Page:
Israeli Prime Minister Benjamin Netanyahu. Picture: EPA/JIM HOLLANDER
Israeli Prime Minister Benjamin Netanyahu. Picture: EPA/JIM HOLLANDER

UN, US — Israel's UN ambassador on Monday demanded that the New York Times hold accountable those responsible for publishing an anti-Semitic cartoon, despite an apology issued by the newspaper.

The cartoon, which appeared in the international edition on Thursday, depicted Israeli Prime Minister Benjamin Netanyahu as a guide dog wearing a Star of David collar and leading a blind Donald Trump — who was wearing a kippah, or a Jewish skullcap.

Israeli Ambassador Danny Danon said the cartoon "could have been taken from the pages of Der Sturmer, the Nazi propaganda paper, and yet these actions have gone unpunished".

The newspaper apologised for the cartoon on Saturday, saying: "The image was offensive, and it was an error of judgment to publish it."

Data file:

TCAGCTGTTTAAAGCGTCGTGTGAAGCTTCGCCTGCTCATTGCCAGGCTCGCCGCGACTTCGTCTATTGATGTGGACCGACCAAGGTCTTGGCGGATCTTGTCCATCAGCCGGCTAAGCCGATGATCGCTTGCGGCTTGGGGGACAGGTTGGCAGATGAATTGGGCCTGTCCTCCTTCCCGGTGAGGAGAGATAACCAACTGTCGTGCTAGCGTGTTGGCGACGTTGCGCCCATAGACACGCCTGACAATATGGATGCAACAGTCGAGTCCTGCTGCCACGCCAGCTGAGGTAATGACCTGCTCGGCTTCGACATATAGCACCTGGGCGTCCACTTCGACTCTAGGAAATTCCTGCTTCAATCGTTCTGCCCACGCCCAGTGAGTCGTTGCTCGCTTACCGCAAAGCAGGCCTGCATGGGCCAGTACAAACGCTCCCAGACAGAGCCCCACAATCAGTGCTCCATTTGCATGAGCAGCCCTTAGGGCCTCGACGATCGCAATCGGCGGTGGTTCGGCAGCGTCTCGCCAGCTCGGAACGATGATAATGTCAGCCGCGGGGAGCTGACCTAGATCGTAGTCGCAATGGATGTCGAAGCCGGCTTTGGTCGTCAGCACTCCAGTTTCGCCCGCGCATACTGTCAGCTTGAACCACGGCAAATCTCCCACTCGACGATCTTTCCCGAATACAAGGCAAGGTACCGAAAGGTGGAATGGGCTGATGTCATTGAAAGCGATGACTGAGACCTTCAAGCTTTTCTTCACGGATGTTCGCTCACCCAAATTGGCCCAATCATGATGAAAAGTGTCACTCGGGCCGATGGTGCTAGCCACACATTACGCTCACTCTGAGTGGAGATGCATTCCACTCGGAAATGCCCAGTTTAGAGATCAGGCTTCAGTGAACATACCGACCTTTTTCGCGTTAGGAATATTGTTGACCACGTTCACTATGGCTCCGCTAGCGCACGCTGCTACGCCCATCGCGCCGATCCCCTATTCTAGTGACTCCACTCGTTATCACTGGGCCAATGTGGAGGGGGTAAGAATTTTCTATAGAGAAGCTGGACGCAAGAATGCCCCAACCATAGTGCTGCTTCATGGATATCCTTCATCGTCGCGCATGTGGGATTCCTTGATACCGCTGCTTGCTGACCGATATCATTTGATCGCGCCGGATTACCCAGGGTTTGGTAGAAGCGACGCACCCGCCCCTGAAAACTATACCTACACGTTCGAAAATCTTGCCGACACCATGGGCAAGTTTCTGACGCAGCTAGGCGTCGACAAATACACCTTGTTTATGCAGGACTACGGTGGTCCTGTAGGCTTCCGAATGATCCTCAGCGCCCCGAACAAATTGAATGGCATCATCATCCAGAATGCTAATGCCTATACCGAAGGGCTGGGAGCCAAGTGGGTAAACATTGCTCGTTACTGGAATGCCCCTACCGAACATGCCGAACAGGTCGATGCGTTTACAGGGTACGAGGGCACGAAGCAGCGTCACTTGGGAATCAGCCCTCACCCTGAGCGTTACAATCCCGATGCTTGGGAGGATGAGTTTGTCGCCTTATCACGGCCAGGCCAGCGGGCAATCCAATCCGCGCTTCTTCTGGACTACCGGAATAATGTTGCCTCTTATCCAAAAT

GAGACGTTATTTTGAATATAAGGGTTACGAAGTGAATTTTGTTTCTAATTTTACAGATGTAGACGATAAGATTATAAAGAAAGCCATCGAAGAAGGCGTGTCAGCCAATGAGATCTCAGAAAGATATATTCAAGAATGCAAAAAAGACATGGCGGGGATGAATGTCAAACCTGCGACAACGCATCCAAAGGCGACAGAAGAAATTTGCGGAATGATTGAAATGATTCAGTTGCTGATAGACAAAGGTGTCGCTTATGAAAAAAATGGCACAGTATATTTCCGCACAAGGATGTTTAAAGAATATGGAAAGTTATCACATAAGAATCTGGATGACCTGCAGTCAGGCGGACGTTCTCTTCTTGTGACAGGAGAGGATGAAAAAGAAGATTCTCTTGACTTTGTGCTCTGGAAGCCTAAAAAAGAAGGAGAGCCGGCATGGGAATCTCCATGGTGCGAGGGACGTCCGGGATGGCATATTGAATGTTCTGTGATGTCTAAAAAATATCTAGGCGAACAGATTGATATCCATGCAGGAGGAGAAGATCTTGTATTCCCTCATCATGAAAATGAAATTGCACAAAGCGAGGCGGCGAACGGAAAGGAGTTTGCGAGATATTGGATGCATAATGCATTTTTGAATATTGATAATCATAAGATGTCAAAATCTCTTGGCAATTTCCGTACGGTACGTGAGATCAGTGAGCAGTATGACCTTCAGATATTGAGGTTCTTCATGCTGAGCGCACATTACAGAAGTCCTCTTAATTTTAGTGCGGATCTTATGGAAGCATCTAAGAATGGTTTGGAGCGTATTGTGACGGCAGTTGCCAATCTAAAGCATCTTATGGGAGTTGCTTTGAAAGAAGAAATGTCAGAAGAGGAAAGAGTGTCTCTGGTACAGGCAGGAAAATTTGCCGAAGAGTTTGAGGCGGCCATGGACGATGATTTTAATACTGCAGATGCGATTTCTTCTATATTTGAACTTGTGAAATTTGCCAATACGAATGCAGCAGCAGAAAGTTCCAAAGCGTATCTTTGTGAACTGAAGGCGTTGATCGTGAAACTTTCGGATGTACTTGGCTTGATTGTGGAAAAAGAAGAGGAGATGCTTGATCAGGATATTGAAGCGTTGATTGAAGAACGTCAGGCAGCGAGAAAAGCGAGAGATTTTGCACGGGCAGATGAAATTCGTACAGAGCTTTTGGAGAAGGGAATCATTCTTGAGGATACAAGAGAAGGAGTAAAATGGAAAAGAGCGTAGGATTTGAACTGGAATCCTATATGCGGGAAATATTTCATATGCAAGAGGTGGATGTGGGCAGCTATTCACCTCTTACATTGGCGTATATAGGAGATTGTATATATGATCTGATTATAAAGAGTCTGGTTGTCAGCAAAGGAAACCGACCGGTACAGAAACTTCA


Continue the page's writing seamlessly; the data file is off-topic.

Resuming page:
Danon said: "I am not in a position of accepting or not accepting the apology, but if somebody make a mistake, I think somebody should be accountable," adding that such images can incite violence against Jews.

On Sunday, the NYT issued an additional statement saying it was "deeply sorry" and committed to "making sure nothing like this happens again".

"We have investigated how this happened and learnt that, because of a faulty process, a single editor working without adequate oversight, downloaded the syndicated cartoon and made the decision to include it on the opinion page," it said.

The NYT said the matter was under internal review and that they "anticipate significant changes".

"Those who engage in anti-Semitism must be punished, whether it's here at the UN, political leaders, editors, policy pundits or college professors," said Danon, who spoke to reporters ahead of a UN Security Council meeting on the Middle East.